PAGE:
Ideally, the governance federation will establish a data governance program that is common for all the domain owners. Domain owners can still develop their own data governance program, but an agreement providing a base level of data quality for the group as a whole will provide more trustworthy distributed data.

Decentralized Data Ownership

The concept of decentralized data ownership describes an architectural model in which data is not owned by a specific domain (department or business partner) but is freely shared with other business domains.

In the data mesh model, data is not owned or controlled by the people storing it – rather, it is stored and managed by the department or business partner, understanding that the data is meant to be shared.

The goal of the department or partner storing the data should be to offer it in a way that is easy to access and easy to work with.

The Self-Service Platform

The data mesh self-service platform, part of the architectural design, supports functionality from storage and processing to the data catalog. The self-service platform is an essential feature. The host or provider should supply a development platform that domain engineers can use for integrating the platform into their domain.

The model supports the use of autonomous domains. A “network” is a group of computers capable of communicating with each other and is needed to create a domain. A domain describes workstations, devices, computers, and database servers sharing data by way of network resources.

The self-service platform must be domain-agnostic (capable of working with multiple data domains) for the system to work. This allows each domain to be customized as needed. Additionally, the domain’s data engineering teams have the freedom to develop and design solutions for their specific issues. This design provides both flexibility and efficiency.

According to Zhamak Dehghani, the creator of the data mesh model, useful features for the data catalog include:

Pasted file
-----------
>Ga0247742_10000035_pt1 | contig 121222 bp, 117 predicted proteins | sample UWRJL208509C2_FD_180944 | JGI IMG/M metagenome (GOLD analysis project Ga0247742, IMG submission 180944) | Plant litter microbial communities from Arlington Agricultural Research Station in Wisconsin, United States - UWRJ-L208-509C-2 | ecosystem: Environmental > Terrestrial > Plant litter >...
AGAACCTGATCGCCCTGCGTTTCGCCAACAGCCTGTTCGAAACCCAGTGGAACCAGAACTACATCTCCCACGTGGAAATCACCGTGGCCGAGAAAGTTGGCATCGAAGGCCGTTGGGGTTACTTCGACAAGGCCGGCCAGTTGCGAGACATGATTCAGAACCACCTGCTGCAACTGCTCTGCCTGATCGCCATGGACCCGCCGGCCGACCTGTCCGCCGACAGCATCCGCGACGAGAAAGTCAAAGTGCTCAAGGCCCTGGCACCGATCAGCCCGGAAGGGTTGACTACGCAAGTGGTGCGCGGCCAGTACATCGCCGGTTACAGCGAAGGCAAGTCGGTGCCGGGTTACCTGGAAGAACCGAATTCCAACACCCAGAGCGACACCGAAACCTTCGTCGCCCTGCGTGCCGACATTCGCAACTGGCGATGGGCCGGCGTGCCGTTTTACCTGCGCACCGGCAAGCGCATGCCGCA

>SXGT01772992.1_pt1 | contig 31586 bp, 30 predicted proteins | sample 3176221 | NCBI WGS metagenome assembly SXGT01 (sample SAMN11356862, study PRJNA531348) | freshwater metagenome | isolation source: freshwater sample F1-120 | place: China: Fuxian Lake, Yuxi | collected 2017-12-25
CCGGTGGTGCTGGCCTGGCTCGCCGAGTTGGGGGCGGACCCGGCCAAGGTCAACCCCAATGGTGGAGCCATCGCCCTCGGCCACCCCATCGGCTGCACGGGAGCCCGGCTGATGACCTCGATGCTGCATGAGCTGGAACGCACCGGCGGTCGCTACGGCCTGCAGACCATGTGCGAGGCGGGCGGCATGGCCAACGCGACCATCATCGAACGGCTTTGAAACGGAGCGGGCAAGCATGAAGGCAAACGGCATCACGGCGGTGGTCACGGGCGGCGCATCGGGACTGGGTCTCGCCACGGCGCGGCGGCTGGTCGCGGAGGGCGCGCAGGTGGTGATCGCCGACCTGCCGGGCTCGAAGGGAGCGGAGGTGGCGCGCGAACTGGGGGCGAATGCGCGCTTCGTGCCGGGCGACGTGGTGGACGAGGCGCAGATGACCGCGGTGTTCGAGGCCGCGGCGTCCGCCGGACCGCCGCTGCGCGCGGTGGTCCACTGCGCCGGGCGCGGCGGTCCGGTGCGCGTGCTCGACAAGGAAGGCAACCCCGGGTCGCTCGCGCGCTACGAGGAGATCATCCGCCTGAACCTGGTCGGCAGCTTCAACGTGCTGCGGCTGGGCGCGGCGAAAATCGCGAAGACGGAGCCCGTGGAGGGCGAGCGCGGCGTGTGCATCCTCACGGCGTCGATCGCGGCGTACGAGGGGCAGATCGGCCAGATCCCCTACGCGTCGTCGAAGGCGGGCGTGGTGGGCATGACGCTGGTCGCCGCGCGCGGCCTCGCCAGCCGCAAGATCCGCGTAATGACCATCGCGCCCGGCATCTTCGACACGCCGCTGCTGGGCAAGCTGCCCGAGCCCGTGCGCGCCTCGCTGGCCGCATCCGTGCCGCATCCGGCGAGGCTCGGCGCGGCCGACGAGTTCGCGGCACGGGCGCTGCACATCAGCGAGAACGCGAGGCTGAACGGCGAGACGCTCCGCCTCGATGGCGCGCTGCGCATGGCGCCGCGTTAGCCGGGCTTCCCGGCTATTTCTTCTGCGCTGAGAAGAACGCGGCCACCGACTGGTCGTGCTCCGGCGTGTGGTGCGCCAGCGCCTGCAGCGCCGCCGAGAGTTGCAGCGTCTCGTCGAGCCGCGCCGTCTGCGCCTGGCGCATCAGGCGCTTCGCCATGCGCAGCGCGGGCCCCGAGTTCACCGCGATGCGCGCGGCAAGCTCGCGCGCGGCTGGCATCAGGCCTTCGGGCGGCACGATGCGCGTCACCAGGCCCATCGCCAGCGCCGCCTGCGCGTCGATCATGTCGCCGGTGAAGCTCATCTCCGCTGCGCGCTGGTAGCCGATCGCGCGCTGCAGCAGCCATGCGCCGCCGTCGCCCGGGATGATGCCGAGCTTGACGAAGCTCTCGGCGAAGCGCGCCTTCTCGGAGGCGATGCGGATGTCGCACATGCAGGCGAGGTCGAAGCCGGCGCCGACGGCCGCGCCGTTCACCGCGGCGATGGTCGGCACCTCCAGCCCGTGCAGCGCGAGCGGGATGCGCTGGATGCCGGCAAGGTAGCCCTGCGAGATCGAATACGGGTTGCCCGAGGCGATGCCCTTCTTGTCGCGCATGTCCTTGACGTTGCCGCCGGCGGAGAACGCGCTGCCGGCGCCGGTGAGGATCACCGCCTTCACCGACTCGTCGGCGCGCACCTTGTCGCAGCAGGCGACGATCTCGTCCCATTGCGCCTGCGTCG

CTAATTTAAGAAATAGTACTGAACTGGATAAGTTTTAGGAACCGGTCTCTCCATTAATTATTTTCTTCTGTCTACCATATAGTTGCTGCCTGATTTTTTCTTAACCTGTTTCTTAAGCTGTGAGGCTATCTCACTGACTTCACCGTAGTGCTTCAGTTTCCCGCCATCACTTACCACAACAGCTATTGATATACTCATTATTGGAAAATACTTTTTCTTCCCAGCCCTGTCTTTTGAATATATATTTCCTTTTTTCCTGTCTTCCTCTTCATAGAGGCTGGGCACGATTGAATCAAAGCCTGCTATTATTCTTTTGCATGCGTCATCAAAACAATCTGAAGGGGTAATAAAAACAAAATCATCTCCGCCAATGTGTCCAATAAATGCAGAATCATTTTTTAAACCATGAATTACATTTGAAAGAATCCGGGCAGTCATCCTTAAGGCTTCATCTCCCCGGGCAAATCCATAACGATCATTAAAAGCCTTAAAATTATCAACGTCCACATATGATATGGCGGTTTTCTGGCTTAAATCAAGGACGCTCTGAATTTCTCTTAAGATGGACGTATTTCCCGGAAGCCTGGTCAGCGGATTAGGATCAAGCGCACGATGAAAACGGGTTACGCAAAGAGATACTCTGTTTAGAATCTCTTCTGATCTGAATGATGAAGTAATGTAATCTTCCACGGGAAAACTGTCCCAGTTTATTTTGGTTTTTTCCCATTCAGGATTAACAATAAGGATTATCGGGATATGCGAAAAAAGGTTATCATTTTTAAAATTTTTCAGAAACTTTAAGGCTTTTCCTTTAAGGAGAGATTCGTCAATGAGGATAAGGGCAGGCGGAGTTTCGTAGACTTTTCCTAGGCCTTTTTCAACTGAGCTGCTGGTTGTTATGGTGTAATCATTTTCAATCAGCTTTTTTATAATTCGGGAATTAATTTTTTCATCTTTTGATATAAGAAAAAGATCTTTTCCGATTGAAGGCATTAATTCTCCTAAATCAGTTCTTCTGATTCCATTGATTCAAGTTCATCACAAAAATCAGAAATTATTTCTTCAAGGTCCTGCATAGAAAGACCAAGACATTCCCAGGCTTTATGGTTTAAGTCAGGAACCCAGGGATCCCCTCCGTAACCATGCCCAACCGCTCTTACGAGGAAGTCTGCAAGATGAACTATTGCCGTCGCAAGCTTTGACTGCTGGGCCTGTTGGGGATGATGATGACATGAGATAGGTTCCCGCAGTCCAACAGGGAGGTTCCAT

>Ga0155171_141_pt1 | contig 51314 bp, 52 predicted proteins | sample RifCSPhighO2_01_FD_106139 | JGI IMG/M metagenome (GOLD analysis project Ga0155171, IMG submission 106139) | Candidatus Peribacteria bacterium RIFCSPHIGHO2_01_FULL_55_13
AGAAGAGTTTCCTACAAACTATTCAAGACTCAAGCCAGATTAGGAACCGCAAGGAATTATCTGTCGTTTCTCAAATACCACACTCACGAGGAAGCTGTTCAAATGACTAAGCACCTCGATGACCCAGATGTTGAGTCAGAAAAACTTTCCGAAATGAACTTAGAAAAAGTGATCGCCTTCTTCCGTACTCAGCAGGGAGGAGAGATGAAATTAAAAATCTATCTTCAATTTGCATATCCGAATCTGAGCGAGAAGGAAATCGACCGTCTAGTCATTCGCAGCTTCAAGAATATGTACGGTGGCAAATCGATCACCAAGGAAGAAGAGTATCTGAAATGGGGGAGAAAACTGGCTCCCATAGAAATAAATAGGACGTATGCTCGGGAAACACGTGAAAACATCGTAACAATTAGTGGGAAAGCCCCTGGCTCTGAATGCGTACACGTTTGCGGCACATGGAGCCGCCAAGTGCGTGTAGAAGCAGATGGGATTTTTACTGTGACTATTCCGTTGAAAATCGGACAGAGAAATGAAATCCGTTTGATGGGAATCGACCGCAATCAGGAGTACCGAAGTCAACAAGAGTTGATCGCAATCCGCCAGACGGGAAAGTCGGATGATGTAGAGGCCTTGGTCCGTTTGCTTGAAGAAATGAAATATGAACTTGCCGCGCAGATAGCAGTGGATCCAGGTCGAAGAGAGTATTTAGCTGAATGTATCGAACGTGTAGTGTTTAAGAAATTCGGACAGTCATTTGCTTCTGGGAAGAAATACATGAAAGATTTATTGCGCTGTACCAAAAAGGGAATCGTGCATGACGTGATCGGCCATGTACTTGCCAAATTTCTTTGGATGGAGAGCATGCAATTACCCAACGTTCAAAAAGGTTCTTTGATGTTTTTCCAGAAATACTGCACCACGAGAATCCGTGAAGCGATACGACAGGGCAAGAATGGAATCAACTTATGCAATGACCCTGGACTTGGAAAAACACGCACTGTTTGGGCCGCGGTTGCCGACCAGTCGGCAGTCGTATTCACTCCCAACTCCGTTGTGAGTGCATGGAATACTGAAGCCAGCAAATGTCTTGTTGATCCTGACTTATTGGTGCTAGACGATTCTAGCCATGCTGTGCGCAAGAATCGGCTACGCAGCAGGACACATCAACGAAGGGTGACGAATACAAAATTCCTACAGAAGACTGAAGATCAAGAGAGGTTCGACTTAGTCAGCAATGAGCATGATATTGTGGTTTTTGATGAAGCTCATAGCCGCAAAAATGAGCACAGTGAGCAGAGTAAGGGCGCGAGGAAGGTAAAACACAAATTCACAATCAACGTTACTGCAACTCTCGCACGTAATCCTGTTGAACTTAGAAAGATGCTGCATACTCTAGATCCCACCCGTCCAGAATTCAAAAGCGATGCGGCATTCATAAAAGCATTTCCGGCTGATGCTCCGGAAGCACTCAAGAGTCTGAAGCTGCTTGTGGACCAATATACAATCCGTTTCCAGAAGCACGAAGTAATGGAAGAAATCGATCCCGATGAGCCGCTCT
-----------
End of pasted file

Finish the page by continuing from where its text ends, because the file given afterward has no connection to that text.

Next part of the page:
• Data governance and standardization
  • Encryption for the data, both at rest and in motion
  • Data discovery, catalog registration, and publishing
  • Data schema
  • Data production lineage
  • Data versioning
  • Data quality metrics
  • Data monitoring, alerting, and logging

Monolithic Data Architectures vs Data Mesh Architecture

A good example of monolithic data architectures is a relational database management system (RDBMS) using a SQL database. The word monolithic means “all in one piece” rather than “too large and unable to be changed.” The phrase ‘monolithic data architectures’ describes a database management system using a variety of integrated software programs that work together to process data. With this design, data is not typically available for sharing with other organizations.

On the other hand, data mesh promotes data democratization and data sharing by allowing data-driven consumers to access data across all associated organizations. This results in more businesses making a profit from the same data.

A data mesh is decentralized and supports data owners sharing their data, being responsible for their own domains, and handling their own data products and pipelines. Sharing in the data mesh includes making their data available user-friendly and easily consumable.

The data mesh supports near-real-time data sharing because the data transmitted between domains use a “change data capture” (CDC) mechanism.